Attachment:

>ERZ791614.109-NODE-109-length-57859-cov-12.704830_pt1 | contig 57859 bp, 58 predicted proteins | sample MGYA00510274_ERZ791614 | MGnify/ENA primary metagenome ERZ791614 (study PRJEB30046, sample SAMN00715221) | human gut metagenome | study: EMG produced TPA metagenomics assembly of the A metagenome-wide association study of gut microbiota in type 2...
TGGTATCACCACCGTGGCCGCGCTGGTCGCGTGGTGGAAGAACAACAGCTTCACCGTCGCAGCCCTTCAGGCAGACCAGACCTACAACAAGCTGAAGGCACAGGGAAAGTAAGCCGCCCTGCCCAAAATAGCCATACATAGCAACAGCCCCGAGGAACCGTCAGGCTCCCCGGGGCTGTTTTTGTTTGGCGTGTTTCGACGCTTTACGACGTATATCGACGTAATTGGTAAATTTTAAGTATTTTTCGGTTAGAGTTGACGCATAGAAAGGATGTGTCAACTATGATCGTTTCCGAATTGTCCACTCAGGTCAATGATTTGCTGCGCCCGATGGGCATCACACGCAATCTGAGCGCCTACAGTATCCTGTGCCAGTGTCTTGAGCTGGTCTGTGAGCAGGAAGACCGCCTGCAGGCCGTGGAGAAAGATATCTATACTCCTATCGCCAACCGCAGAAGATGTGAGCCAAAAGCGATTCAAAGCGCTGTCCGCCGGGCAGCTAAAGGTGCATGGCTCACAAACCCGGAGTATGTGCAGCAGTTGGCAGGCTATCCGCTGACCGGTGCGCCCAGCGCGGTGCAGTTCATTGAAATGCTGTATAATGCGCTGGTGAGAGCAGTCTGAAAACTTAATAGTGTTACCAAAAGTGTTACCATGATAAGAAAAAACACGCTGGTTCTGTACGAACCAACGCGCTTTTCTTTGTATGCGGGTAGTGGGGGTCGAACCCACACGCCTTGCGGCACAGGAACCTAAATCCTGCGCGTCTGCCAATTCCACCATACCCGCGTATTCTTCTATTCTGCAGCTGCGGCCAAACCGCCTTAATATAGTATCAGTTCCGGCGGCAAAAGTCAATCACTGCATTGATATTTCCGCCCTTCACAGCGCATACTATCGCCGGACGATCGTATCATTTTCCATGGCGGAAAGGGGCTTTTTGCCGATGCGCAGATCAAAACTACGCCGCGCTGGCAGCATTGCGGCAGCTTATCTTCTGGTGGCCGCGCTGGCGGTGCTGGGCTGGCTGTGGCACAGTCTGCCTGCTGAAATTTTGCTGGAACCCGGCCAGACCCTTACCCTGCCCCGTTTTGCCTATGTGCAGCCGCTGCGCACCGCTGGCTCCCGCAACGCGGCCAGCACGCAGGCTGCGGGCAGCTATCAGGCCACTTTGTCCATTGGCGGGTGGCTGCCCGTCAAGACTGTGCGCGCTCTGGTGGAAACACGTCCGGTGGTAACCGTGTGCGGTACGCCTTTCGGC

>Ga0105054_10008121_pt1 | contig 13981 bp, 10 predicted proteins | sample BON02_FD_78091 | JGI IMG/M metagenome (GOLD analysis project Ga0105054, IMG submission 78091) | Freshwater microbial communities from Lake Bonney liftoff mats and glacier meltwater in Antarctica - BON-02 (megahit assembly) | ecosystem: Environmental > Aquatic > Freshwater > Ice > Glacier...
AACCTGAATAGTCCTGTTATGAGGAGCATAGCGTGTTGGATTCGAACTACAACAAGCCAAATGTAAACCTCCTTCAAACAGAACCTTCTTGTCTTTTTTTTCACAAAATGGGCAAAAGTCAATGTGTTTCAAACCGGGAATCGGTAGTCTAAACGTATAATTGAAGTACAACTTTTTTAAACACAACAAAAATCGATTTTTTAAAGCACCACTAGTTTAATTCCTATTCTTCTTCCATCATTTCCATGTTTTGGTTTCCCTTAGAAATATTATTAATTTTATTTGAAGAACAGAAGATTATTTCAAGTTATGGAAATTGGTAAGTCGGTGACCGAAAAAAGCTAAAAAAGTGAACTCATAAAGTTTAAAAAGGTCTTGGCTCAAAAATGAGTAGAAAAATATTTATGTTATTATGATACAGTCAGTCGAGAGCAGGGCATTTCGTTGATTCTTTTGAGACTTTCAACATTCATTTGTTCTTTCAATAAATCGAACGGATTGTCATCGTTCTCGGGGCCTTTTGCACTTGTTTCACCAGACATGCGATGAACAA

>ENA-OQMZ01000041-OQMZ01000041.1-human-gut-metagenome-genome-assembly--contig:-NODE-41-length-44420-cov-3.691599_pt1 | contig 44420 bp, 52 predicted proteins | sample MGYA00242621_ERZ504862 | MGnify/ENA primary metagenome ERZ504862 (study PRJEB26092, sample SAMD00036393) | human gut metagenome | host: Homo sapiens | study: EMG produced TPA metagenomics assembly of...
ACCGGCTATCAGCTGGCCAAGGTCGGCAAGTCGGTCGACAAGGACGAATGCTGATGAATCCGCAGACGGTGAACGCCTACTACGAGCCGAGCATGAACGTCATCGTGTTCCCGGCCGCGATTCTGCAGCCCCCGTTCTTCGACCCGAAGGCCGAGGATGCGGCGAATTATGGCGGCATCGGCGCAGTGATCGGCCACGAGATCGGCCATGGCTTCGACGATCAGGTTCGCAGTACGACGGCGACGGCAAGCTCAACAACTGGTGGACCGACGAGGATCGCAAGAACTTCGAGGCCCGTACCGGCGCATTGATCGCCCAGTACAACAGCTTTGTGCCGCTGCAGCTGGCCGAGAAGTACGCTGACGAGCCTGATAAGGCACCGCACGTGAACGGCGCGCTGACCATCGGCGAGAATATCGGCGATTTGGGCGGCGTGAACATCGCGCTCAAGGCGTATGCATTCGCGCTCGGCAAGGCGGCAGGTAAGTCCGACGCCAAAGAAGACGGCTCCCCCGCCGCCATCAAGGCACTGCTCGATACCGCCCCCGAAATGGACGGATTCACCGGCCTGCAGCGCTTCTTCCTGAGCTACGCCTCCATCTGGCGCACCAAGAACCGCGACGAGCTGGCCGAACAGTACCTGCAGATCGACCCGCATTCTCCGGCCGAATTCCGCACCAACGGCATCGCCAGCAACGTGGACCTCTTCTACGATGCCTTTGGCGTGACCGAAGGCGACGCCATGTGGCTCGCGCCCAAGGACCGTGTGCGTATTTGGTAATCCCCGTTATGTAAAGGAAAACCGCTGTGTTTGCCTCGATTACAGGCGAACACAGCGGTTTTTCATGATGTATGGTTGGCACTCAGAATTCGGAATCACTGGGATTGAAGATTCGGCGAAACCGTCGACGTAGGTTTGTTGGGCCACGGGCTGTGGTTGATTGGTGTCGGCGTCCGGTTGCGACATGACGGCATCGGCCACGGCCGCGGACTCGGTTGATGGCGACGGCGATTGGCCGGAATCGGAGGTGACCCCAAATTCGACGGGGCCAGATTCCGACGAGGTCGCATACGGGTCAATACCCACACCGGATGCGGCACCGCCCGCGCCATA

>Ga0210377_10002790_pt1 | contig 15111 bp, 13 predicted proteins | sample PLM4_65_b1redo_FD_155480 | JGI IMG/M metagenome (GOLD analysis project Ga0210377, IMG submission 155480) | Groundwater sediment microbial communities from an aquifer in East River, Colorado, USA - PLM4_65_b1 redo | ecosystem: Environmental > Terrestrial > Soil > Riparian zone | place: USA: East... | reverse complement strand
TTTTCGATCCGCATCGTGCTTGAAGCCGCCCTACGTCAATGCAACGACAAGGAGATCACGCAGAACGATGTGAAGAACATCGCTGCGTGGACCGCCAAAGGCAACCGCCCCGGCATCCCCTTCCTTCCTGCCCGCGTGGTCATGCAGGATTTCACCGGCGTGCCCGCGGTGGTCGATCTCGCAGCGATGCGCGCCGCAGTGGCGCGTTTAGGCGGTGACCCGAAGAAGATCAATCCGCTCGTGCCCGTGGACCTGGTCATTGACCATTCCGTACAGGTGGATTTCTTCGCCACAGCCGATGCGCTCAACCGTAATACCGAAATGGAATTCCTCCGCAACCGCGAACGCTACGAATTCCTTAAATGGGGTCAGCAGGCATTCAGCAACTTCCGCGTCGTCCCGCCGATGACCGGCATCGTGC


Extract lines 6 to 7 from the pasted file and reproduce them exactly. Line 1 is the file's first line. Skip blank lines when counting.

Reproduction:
ACCGGCTATCAGCTGGCCAAGGTCGGCAAGTCGGTCGACAAGGACGAATGCTGATGAATCCGCAGACGGTGAACGCCTACTACGAGCCGAGCATGAACGTCATCGTGTTCCCGGCCGCGATTCTGCAGCCCCCGTTCTTCGACCCGAAGGCCGAGGATGCGGCGAATTATGGCGGCATCGGCGCAGTGATCGGCCACGAGATCGGCCATGGCTTCGACGATCAGGTTCGCAGTACGACGGCGACGGCAAGCTCAACAACTGGTGGACCGACGAGGATCGCAAGAACTTCGAGGCCCGTACCGGCGCATTGATCGCCCAGTACAACAGCTTTGTGCCGCTGCAGCTGGCCGAGAAGTACGCTGACGAGCCTGATAAGGCACCGCACGTGAACGGCGCGCTGACCATCGGCGAGAATATCGGCGATTTGGGCGGCGTGAACATCGCGCTCAAGGCGTATGCATTCGCGCTCGGCAAGGCGGCAGGTAAGTCCGACGCCAAAGAAGACGGCTCCCCCGCCGCCATCAAGGCACTGCTCGATACCGCCCCCGAAATGGACGGATTCACCGGCCTGCAGCGCTTCTTCCTGAGCTACGCCTCCATCTGGCGCACCAAGAACCGCGACGAGCTGGCCGAACAGTACCTGCAGATCGACCCGCATTCTCCGGCCGAATTCCGCACCAACGGCATCGCCAGCAACGTGGACCTCTTCTACGATGCCTTTGGCGTGACCGAAGGCGACGCCATGTGGCTCGCGCCCAAGGACCGTGTGCGTATTTGGTAATCCCCGTTATGTAAAGGAAAACCGCTGTGTTTGCCTCGATTACAGGCGAACACAGCGGTTTTTCATGATGTATGGTTGGCACTCAGAATTCGGAATCACTGGGATTGAAGATTCGGCGAAACCGTCGACGTAGGTTTGTTGGGCCACGGGCTGTGGTTGATTGGTGTCGGCGTCCGGTTGCGACATGACGGCATCGGCCACGGCCGCGGACTCGGTTGATGGCGACGGCGATTGGCCGGAATCGGAGGTGACCCCAAATTCGACGGGGCCAGATTCCGACGAGGTCGCATACGGGTCAATACCCACACCGGATGCGGCACCGCCCGCGCCATA

>Ga0210377_10002790_pt1 | contig 15111 bp, 13 predicted proteins | sample PLM4_65_b1redo_FD_155480 | JGI IMG/M metagenome (GOLD analysis project Ga0210377, IMG submission 155480) | Groundwater sediment microbial communities from an aquifer in East River, Colorado, USA - PLM4_65_b1 redo | ecosystem: Environmental > Terrestrial > Soil > Riparian zone | place: USA: East... | reverse complement strand